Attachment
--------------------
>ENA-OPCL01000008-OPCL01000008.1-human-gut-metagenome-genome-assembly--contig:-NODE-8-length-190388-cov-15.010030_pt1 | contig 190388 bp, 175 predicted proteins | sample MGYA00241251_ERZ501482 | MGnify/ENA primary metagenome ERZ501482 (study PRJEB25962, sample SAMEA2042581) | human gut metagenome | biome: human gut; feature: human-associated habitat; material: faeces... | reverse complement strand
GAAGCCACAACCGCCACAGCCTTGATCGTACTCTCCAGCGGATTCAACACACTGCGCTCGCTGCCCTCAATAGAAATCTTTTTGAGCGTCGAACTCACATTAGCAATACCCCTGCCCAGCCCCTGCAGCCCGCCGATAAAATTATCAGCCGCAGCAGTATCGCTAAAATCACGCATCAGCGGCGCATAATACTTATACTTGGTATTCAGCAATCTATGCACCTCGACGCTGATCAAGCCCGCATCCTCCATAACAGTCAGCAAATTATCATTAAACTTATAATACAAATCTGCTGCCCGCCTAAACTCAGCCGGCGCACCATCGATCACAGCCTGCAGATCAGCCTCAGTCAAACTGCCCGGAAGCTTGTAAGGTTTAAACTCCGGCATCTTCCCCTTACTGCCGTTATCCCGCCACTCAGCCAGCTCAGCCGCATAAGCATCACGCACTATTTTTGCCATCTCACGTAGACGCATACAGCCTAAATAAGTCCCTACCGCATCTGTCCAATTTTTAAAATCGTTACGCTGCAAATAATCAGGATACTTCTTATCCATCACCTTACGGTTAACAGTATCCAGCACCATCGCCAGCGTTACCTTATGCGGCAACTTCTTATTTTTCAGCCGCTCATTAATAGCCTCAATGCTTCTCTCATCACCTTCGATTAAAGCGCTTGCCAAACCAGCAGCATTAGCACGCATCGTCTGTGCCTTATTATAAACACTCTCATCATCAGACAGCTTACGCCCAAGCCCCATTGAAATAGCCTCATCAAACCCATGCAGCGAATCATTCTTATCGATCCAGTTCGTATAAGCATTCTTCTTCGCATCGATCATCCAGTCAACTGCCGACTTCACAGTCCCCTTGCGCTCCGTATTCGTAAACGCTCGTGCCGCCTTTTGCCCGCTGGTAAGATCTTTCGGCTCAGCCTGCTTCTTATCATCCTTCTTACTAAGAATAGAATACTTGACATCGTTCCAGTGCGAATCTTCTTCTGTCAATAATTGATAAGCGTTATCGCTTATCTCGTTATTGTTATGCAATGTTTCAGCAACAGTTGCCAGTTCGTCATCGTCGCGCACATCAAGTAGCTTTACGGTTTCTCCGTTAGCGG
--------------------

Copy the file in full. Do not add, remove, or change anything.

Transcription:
>ENA-OPCL01000008-OPCL01000008.1-human-gut-metagenome-genome-assembly--contig:-NODE-8-length-190388-cov-15.010030_pt1 | contig 190388 bp, 175 predicted proteins | sample MGYA00241251_ERZ501482 | MGnify/ENA primary metagenome ERZ501482 (study PRJEB25962, sample SAMEA2042581) | human gut metagenome | biome: human gut; feature: human-associated habitat; material: faeces... | reverse complement strand
GAAGCCACAACCGCCACAGCCTTGATCGTACTCTCCAGCGGATTCAACACACTGCGCTCGCTGCCCTCAATAGAAATCTTTTTGAGCGTCGAACTCACATTAGCAATACCCCTGCCCAGCCCCTGCAGCCCGCCGATAAAATTATCAGCCGCAGCAGTATCGCTAAAATCACGCATCAGCGGCGCATAATACTTATACTTGGTATTCAGCAATCTATGCACCTCGACGCTGATCAAGCCCGCATCCTCCATAACAGTCAGCAAATTATCATTAAACTTATAATACAAATCTGCTGCCCGCCTAAACTCAGCCGGCGCACCATCGATCACAGCCTGCAGATCAGCCTCAGTCAAACTGCCCGGAAGCTTGTAAGGTTTAAACTCCGGCATCTTCCCCTTACTGCCGTTATCCCGCCACTCAGCCAGCTCAGCCGCATAAGCATCACGCACTATTTTTGCCATCTCACGTAGACGCATACAGCCTAAATAAGTCCCTACCGCATCTGTCCAATTTTTAAAATCGTTACGCTGCAAATAATCAGGATACTTCTTATCCATCACCTTACGGTTAACAGTATCCAGCACCATCGCCAGCGTTACCTTATGCGGCAACTTCTTATTTTTCAGCCGCTCATTAATAGCCTCAATGCTTCTCTCATCACCTTCGATTAAAGCGCTTGCCAAACCAGCAGCATTAGCACGCATCGTCTGTGCCTTATTATAAACACTCTCATCATCAGACAGCTTACGCCCAAGCCCCATTGAAATAGCCTCATCAAACCCATGCAGCGAATCATTCTTATCGATCCAGTTCGTATAAGCATTCTTCTTCGCATCGATCATCCAGTCAACTGCCGACTTCACAGTCCCCTTGCGCTCCGTATTCGTAAACGCTCGTGCCGCCTTTTGCCCGCTGGTAAGATCTTTCGGCTCAGCCTGCTTCTTATCATCCTTCTTACTAAGAATAGAATACTTGACATCGTTCCAGTGCGAATCTTCTTCTGTCAATAATTGATAAGCGTTATCGCTTATCTCGTTATTGTTATGCAATGTTTCAGCAACAGTTGCCAGTTCGTCATCGTCGCGCACATCAAGTAGCTTTACGGTTTCTCCGTTAGCGG